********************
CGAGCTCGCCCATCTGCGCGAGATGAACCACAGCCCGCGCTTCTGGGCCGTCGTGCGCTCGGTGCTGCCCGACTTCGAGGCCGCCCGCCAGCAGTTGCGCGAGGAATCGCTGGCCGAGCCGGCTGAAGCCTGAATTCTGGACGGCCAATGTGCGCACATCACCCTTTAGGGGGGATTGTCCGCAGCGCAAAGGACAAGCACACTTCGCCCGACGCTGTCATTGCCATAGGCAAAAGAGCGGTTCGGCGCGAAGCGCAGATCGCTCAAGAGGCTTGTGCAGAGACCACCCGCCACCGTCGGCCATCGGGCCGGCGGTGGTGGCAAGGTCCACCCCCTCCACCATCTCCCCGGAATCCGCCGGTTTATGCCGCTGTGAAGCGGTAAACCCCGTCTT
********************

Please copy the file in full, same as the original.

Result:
CGAGCTCGCCCATCTGCGCGAGATGAACCACAGCCCGCGCTTCTGGGCCGTCGTGCGCTCGGTGCTGCCCGACTTCGAGGCCGCCCGCCAGCAGTTGCGCGAGGAATCGCTGGCCGAGCCGGCTGAAGCCTGAATTCTGGACGGCCAATGTGCGCACATCACCCTTTAGGGGGGATTGTCCGCAGCGCAAAGGACAAGCACACTTCGCCCGACGCTGTCATTGCCATAGGCAAAAGAGCGGTTCGGCGCGAAGCGCAGATCGCTCAAGAGGCTTGTGCAGAGACCACCCGCCACCGTCGGCCATCGGGCCGGCGGTGGTGGCAAGGTCCACCCCCTCCACCATCTCCCCGGAATCCGCCGGTTTATGCCGCTGTGAAGCGGTAAACCCCGTCTT